Until now, routing of public traffic to our front servers was done via some particular servers, called
load-balancers(LB) in our infrastructure. These servers were built with
nginx for SSL-offloading,
varnish for the reverse-proxy part, and
ExaBGP for the communication with our BGP routers.
Our infrastructure’s move to
rkt has lead us to re-consider the cooperation of these components.
For the current design, I was inspired by Vincent Bernat’s excellent post: High availability with ExaBGP
When applied to our own infra, it looked like this:
Each of the
load-balancers is running ExaBGP, which is talking with BGP routers. Config example of one of them:
ExaBGP, we also use its
healthcheck plugin, which is continuously testing the resource and, if available, annoucning some
healthcheck-apex.conf in detail:
LB’s config looks the same, except the VIPs order:
Why this difference ?
It is connected with the way
healthcheck works. For each specified VIP,
healthcheck makes an announce to
ExaBGP, increasing the
med attribute by 1. Example on the first
announce route 184.108.40.206/32 next-hop self med 100 announce route 220.127.116.11/32 next-hop self med 101
It means that each
LB is announcing the same VIP set, but with a different weight (using
med). As a consequence, BGP routers only route traffic for a particular VIP to a single
Just publish these 2 VIPs into DNS for a particular service (apex here), and you’ll obtain a highly available service.
In case of
LB failure, it won’t announce its VIPs anymore. Fortunately, BGP routers know at least another route, towards the second LB, so the service keeps working.
Behaviour with containers
In our new datacenter, we are using
rkt containers exclusively, as the basic run unit. Every servers are the same, and they run only a single operating system:
CoreOS. This infrastructure is massively automated.
From a network point of view, we used this huge change as an opportunity to switch from a
L2 to a
L3 model, since we don’t need VLANs anymore. Network isolation is reached using ACLs that are pre-generated and deployed onto CoreOS (the same principle as AWS security groups).
Therefore, we setup BGP on each level, from edge routers to top-of-rack (ToR) switches. It looks like this:
Then, in each rack, a single
CoreOS server is dedicated to load-balancing. It runs a set of containers (called a
pod), and this pod is in charge of running ExaBGP, and announce the VIPs handled by this LB.
ExaBGP config sample on rack #1:
When running our first tests, we encountered a problem pretty fast: for a particular service, whatever the number of LB instances was, only one LB was receiving all of the traffic.
After troubleshooting, it appears that the behaviour was as expected. Each LB was announcing the same VIPs, with a different
med, and this
med was taken into account by the correspondig ToR.
However, the VIP, when re-announced by the ToR to the upper level (aggregation switches), was loosing its
med attribute. This behaviour is by design in BGP when ASN changes: med is a non-transitive attribute
Edge routers were knowing different routes, but with different as-paths (non-eligble to
bgp-multipath, thus). So they chose the older route, which is online with the behaviour seen: only a single LB (the first started) receives all of the traffic.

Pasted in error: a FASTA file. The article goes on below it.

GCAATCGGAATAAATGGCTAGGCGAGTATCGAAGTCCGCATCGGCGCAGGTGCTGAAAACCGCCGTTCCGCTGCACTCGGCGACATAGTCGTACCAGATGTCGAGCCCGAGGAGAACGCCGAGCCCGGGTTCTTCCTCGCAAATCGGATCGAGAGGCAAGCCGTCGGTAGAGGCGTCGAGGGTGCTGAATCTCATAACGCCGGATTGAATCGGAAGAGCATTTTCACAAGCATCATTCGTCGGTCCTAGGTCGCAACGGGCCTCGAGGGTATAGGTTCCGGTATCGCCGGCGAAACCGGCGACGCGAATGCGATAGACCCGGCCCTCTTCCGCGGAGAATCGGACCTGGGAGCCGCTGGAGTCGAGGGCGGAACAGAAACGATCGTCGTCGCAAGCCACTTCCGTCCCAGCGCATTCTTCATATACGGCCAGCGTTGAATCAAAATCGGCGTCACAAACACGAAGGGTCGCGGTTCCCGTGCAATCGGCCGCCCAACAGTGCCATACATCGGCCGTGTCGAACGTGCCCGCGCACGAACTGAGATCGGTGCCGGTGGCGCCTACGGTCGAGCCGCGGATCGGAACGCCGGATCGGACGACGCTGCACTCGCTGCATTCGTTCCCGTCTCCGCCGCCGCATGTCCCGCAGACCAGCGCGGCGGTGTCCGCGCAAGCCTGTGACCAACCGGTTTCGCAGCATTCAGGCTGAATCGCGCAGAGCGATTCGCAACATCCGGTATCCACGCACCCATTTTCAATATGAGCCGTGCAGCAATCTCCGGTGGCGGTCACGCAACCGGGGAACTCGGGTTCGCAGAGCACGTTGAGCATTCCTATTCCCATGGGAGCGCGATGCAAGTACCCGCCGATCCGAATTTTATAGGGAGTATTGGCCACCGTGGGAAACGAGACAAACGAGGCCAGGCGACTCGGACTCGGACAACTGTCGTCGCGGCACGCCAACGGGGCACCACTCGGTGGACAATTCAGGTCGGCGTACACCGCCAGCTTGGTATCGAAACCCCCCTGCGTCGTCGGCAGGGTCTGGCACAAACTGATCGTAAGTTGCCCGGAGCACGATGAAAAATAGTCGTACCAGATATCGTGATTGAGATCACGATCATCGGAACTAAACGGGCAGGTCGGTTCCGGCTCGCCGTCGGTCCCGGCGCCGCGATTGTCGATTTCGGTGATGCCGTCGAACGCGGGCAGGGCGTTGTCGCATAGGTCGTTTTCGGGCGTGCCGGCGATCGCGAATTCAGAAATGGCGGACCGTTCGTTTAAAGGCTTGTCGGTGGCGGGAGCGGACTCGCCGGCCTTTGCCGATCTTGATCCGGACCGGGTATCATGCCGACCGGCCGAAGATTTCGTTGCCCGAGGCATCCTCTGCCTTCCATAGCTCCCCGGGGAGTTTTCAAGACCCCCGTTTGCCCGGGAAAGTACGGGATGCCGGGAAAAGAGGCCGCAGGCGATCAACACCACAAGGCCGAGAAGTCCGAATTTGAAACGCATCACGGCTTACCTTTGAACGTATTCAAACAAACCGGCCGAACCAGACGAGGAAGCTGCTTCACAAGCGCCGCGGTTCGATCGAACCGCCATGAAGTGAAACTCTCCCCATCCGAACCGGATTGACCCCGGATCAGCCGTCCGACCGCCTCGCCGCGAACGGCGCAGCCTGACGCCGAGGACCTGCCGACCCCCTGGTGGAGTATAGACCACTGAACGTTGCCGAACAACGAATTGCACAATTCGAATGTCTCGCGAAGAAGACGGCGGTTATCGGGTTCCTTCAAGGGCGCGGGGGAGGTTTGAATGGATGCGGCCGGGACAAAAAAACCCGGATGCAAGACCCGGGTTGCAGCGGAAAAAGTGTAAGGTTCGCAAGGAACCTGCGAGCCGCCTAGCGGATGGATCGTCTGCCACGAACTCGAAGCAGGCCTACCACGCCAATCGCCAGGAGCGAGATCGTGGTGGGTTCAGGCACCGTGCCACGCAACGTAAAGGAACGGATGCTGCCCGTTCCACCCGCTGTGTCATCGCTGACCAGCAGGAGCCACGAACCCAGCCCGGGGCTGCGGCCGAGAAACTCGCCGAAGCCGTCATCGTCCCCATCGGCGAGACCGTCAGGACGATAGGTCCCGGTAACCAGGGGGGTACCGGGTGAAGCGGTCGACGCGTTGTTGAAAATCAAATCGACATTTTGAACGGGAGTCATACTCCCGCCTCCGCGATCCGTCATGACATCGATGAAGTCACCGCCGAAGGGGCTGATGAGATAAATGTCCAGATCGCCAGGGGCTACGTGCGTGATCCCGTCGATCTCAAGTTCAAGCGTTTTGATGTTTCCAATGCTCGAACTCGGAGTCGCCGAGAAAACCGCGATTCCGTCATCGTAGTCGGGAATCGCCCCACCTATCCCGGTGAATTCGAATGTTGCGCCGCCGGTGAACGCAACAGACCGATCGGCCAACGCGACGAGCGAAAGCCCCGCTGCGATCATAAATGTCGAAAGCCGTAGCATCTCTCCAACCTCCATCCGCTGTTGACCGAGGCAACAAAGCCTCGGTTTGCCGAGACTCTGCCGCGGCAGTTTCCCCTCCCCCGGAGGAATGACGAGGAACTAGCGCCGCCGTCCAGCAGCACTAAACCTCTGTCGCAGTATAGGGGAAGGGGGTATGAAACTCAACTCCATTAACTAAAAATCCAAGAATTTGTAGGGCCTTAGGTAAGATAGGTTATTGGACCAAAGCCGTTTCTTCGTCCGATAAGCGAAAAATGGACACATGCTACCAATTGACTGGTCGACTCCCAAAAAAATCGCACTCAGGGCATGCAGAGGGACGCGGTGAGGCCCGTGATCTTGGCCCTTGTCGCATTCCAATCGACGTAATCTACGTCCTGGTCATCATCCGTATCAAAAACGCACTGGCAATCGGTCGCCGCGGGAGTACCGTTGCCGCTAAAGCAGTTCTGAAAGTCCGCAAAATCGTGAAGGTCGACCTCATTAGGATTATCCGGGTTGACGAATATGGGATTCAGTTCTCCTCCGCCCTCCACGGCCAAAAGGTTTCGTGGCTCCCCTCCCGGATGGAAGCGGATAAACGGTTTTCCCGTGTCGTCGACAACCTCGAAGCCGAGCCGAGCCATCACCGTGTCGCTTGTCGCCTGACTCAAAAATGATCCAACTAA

We though about several workarounds:
- bgp multihop
- route server
- BGP community values
First idea we had: connect the LBs directly to aggregation switches, and not to ToR. We had to use multihop mode of BGP:
router bgp 65002 neighbor a.b.c.d remote-as 651xx ebgp-multihop 2
Unfortunately, using this solution, next-hop attribute for the received routes was unknown in the IGP of the aggregation layer. Thus, the route was not inserted into RIB.
Next idea was to use a route server. Instead talking to ToR, the LBs would have to talk to aggregation layer in route-server mode. Here again, we were luckless: our aggregation switches are Cisco Nexus 3064, and their implementation of BGP does not include support for the
Another idea: rather than using a non-transitive attribute like
med is, what about using a transitive one: community. Despite this idea was pretty sexy, we dropped it because:
- high complexity of
route-mapsthat we would have to implement on the aggregation layer, to handle this community values properly.
- need to modify the source-code of
healthcheck, in order to use
Since the best idea we had implied to modify
healthcheck’s source code, we though it would be worth writing our own plugin, and to connect it directly to our service directory.
Indeed, in our container oriented infrastructure, orchestration of the containers (instancing, quantity, deployment …) is highly relying on
It appeared to us that
ExaBGP should speak directly with
ZooKeeper to determine what to announce to BGP routers. Accordingly, we chose to code this plugin: ExaZK
- regarding a particular service, say apex, we run 3 LB pods, on 3 different CoreOS servers, located in 3 different racks
- each of these pods is running
- each ExaZK instance announces only one VIP, for whose this instance is authoritative (
- each ExaZK instance writes down to ZK its health state, using an ephemeral node
- when an instance dies, its ephemeral node in ZK goes with it. The other instances catch this event
- the other instances then announce the VIP of the faulty instance, until it comes back online.
A special mode, called
maintenance, can be used to completely put a service offline: should an operator make this special node exists in ZK, the LBs would withdraw all the VIPs.
Last, a local check (same principle as used in
healthcheck) allows every instance of
ExaZK to check itself.
ExaZKis still under testing. If it’s of some interest to you, and you want to modify it to your needs, feel free to fork it on github !